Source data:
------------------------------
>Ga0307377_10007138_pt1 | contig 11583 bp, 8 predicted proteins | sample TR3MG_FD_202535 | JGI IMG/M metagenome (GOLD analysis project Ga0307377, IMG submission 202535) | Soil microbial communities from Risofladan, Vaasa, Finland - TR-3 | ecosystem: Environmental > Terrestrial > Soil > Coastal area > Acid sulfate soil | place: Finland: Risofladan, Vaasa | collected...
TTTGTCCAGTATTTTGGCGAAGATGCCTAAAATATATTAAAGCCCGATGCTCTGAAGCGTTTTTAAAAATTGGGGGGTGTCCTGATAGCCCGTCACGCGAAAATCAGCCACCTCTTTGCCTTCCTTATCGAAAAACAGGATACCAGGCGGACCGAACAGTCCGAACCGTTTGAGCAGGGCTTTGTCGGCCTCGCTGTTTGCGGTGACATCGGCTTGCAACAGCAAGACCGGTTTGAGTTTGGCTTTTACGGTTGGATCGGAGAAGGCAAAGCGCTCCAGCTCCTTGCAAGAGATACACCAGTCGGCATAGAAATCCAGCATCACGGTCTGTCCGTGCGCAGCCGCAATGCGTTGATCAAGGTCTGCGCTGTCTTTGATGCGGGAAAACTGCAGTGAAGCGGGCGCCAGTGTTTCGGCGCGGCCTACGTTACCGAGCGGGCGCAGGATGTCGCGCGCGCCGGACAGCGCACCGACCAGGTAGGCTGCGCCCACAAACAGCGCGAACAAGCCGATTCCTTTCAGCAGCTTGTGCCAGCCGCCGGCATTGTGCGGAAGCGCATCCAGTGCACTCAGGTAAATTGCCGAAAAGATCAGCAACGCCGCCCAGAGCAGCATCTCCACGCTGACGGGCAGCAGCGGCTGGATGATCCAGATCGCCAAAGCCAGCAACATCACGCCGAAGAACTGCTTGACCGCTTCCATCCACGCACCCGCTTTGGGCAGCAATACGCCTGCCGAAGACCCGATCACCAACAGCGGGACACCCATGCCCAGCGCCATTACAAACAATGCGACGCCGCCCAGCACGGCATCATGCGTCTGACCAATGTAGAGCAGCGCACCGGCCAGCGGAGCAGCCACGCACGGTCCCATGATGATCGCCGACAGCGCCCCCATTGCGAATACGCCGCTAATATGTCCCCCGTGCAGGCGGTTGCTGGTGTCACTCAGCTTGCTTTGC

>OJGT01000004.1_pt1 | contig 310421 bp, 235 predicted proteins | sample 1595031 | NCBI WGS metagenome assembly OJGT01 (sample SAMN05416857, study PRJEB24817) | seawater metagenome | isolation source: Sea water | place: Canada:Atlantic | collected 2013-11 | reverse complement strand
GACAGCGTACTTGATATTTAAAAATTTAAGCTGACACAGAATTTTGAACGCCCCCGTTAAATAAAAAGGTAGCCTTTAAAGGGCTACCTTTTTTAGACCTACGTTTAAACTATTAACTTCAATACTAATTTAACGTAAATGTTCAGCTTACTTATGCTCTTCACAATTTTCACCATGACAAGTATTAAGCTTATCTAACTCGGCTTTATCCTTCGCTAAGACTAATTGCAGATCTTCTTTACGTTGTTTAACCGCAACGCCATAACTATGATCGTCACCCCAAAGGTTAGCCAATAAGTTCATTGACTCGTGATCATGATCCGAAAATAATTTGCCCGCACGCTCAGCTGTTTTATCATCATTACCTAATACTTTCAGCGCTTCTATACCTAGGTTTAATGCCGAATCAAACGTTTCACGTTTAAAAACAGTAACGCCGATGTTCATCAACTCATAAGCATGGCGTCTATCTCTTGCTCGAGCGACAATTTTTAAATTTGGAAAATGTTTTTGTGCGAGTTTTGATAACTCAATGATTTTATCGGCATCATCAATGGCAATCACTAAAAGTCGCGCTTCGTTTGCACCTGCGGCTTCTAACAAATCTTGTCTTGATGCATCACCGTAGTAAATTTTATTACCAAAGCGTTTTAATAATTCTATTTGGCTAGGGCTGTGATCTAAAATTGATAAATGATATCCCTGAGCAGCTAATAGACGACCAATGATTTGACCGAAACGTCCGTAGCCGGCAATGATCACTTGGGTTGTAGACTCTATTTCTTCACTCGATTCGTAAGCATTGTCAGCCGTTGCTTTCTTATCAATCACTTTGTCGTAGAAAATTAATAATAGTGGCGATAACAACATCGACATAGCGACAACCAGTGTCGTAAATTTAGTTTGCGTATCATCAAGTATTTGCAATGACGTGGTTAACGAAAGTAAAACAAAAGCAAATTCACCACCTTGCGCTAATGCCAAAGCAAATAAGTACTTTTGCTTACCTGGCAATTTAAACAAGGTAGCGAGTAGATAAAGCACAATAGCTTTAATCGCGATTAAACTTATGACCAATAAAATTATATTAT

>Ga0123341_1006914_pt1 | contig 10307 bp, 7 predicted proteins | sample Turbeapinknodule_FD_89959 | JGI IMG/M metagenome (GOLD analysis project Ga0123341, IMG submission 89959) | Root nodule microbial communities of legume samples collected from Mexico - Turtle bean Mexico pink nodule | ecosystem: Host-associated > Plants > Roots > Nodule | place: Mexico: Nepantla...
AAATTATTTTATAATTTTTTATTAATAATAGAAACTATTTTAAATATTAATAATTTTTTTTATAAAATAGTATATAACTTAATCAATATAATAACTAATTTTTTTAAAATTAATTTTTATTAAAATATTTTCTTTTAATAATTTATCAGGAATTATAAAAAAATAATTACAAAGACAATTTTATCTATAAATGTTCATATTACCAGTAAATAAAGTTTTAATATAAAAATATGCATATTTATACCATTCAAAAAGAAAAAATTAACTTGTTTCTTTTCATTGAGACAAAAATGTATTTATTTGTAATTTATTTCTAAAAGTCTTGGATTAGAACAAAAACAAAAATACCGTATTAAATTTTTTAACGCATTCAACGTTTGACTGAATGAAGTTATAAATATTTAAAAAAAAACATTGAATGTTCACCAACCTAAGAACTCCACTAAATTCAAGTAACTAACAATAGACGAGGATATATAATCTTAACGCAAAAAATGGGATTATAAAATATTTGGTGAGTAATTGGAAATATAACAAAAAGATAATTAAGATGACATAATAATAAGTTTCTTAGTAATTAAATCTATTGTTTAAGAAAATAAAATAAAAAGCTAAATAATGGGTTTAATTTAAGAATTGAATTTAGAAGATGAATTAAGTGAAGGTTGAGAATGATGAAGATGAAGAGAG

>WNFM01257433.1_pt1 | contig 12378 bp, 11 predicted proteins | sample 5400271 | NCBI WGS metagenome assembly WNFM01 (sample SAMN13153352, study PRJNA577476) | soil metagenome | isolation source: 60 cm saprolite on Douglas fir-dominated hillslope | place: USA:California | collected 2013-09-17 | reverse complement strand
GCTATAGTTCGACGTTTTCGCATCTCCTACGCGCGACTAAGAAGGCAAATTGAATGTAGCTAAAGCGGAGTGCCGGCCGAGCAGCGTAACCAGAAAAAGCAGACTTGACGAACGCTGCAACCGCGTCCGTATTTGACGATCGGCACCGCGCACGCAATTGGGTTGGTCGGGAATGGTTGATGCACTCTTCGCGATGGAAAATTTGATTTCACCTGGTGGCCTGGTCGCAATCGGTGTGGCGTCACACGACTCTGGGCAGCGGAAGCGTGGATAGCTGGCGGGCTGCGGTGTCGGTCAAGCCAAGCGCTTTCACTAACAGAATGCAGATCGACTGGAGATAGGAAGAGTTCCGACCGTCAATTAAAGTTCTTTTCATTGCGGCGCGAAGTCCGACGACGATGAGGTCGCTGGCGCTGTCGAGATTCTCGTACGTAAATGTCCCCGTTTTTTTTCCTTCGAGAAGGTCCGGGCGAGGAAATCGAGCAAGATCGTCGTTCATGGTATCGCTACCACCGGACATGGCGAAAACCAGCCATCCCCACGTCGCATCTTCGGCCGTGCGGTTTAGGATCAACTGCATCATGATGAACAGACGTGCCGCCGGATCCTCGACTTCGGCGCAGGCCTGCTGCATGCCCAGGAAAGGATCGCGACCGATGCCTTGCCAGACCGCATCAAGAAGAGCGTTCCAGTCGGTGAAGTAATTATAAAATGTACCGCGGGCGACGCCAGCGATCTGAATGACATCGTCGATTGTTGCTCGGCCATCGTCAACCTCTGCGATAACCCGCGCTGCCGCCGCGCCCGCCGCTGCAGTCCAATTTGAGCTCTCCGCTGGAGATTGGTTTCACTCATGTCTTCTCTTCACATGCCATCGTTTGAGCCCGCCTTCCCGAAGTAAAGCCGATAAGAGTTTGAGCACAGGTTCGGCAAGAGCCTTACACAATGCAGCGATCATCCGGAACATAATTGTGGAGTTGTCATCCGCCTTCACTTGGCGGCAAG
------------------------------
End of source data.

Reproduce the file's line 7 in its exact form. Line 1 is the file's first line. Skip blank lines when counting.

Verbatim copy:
>WNFM01257433.1_pt1 | contig 12378 bp, 11 predicted proteins | sample 5400271 | NCBI WGS metagenome assembly WNFM01 (sample SAMN13153352, study PRJNA577476) | soil metagenome | isolation source: 60 cm saprolite on Douglas fir-dominated hillslope | place: USA:California | collected 2013-09-17 | reverse complement strand